Extreme makeover

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On December 21, 2005

Over piles of paperwork on his desk, through the summer rain streaming down his office window, Ashok Midha, chair of mechanical and aerospace engineering, looks out at an old building now called the Mechanical Engineering Annex. He likes to point out that the annex, which is not long for this campus, was originally constructed in 1902 – a year before the Wright Brothers made their historic flight. Today, he says, the students in UMR’s largest department work on hypersonic vehicles and conduct virtual reality simulations.

Midha’s office, at present, is in the main Mechanical Engineering Building. Larger than the annex, the ME Building was built in 1948 and had its last renovation in 1969 – a year for moon shots, Woodstock and the Amazing Mets, a year when times were changing fast and almost anything still seemed possible. Now the roof is leaking.

Midha is on a mission. The ME Building, which houses mechanical and aerospace engineering, is about to get an expensive makeover, and Midha wants everyone to see why the work is so essential. Leading an impromptu tour through the puddled corridors of the building, he points out various imperfections as he walks down old stairs, around improbable angles, through a narrow maze he knows well. He emerges in the gloomy underbelly of the building. There, seemingly out of place in the middle of a huge bay area otherwise occupied by various projects and work stations, is a two-story Design Loft that resembles a large, modern tree house. Midha walks through the well-lit, spacious rooms, looking for students (it’s about a week before the fall semester and no students are around). He has described the existing facilities in his department as woefully inadequate, but it’s clear he likes the loft.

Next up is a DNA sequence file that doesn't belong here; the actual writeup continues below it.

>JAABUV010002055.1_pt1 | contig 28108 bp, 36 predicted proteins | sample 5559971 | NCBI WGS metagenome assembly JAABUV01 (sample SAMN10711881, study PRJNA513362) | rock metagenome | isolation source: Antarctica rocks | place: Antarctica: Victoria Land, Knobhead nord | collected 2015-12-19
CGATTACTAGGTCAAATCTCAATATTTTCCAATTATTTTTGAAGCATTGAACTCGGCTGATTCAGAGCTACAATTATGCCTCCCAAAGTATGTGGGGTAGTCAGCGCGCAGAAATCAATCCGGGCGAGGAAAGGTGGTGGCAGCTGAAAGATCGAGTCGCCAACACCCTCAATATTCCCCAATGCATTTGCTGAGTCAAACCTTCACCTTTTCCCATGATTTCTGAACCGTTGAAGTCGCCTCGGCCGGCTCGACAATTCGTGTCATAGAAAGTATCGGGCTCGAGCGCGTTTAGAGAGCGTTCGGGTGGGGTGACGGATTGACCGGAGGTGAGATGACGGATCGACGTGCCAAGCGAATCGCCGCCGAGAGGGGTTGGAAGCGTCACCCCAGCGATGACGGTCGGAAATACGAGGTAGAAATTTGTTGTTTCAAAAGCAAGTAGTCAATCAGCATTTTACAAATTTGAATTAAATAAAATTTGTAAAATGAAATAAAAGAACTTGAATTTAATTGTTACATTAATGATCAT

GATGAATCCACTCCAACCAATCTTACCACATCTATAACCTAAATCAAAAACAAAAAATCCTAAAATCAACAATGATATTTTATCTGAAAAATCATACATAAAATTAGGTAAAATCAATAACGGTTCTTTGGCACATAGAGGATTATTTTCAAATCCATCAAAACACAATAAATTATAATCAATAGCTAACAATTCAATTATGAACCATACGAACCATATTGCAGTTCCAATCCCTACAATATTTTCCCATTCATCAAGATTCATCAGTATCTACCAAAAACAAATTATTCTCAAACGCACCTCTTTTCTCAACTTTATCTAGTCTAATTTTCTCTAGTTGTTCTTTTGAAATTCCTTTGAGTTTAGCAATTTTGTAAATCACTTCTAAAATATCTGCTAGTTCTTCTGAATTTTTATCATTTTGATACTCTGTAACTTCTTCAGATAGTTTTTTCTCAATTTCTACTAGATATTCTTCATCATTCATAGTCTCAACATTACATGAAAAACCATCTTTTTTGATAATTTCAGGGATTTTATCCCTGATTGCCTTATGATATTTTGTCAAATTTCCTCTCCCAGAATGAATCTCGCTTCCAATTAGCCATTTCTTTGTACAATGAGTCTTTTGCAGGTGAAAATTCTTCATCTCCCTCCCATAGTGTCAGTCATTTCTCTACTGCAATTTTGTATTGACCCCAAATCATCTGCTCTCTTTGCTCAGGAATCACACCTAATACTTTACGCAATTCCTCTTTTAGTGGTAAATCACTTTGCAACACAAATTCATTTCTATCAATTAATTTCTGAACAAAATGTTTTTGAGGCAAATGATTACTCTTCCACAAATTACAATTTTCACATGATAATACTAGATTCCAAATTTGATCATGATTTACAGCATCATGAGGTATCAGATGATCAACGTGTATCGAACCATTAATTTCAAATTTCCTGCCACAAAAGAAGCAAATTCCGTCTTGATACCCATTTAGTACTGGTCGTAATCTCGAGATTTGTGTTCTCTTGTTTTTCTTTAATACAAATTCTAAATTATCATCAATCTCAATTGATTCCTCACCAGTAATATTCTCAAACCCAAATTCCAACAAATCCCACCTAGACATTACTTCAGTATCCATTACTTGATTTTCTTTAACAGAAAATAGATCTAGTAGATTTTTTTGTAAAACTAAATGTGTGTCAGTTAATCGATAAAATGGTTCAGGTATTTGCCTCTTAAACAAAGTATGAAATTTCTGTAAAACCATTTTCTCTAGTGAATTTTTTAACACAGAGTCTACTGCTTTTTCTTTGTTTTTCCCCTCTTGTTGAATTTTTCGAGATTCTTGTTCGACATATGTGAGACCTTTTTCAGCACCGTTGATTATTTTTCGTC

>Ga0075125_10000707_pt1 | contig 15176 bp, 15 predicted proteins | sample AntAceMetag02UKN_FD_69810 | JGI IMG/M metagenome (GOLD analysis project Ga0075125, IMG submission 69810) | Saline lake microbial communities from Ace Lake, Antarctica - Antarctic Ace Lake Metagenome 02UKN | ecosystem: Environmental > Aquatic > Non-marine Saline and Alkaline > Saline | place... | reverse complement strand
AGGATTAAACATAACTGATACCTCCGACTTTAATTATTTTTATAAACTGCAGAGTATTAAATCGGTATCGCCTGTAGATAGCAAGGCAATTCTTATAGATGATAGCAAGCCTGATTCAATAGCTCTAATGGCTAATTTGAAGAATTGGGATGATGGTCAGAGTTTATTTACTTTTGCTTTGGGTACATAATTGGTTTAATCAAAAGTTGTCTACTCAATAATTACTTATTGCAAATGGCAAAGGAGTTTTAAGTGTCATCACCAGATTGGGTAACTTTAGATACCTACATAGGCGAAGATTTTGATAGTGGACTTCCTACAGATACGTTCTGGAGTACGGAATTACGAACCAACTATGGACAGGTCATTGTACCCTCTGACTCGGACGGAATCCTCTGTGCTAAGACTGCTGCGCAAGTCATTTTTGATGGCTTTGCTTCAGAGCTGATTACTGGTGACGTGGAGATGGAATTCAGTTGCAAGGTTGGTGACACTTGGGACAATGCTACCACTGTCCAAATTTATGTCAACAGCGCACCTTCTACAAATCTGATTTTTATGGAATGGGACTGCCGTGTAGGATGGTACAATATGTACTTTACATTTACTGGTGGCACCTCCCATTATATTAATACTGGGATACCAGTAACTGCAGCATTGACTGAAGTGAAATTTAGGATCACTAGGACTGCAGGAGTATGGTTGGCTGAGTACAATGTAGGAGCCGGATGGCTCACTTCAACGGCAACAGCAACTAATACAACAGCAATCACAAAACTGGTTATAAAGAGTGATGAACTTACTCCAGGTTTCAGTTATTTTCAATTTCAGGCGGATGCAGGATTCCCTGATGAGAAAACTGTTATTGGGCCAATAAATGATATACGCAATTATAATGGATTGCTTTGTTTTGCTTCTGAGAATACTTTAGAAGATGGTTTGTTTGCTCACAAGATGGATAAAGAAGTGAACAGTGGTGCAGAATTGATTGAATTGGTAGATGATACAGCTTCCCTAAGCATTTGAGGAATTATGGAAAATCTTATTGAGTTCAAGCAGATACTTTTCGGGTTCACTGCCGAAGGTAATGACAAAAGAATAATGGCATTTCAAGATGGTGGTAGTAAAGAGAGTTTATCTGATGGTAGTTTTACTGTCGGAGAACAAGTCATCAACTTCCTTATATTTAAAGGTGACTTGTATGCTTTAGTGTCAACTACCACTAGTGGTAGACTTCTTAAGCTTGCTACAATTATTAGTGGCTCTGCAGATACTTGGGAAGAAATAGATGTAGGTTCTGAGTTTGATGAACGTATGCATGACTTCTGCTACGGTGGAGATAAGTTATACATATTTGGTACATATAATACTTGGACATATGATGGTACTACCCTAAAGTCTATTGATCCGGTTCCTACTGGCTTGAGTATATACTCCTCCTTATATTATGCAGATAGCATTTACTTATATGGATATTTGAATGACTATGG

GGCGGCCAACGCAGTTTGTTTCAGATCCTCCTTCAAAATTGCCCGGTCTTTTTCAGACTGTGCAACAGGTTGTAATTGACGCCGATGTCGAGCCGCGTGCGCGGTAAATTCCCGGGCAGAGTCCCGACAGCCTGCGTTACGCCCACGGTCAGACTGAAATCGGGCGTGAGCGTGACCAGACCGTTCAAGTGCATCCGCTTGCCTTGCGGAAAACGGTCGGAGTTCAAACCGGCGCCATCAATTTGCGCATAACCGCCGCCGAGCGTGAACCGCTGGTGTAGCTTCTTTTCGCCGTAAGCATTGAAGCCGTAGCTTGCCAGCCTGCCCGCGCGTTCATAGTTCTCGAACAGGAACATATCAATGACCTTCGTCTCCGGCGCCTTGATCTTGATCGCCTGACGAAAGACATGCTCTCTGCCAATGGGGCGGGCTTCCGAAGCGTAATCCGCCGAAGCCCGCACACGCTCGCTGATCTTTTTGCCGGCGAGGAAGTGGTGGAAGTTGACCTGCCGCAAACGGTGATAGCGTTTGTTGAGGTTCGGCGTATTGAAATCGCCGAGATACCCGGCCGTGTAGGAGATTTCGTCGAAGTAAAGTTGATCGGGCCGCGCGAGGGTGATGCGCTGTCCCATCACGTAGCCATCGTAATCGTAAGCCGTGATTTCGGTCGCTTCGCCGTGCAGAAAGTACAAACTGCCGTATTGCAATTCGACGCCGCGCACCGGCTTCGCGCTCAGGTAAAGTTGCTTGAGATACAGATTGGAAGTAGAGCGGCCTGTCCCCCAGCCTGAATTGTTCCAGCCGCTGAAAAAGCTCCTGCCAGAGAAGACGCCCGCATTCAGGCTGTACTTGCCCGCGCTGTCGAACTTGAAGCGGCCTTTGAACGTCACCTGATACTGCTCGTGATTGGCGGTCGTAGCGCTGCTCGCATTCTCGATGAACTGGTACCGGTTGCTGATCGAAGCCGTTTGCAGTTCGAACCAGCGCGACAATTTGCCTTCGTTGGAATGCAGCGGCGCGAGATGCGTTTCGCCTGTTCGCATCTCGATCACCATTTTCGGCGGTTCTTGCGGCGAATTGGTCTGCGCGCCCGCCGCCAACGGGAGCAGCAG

The Boeing Co. pitched in to equip the Design Loft with new computers, a smart board, teleconferencing equipment and unpretentious furniture. Midha thinks it’s a good place for students to work on projects or just hang out and brainstorm. “It encourages open-ended creativity,” he says with a gleam in his eye. And suddenly anything’s possible again.
The Design Loft is a prototype for what the department is calling the Product Innovation and Creativity Center or PICC, which will be at the heart of the renovated mechanical and aerospace engineering complex to be known as Toomey Hall.

Midha can’t wait. The ME Annex will be razed and the existing ME Building will be renovated and expanded into a complex worthy of the cutting-edge learning that will take place inside. The bigger and even more student-friendly PICC will take the place of the Design Loft, and lots of concrete and brick will be replaced by enough glass to let abundant light in and give the modernized building a feeling of openness.

Before UMR received the largest donation for the construction of an academic building in the campus’s history, the idea of renovating the Mechanical Engineering Building was just a dream, nothing more than an artist’s renderings of what might happen some day. But John, ME’49, MS ME’51, and Mary Toomey and family gave $5 million to the ambitious project in July 2004, and now the leaky roofs and old corridors are about to give way to history.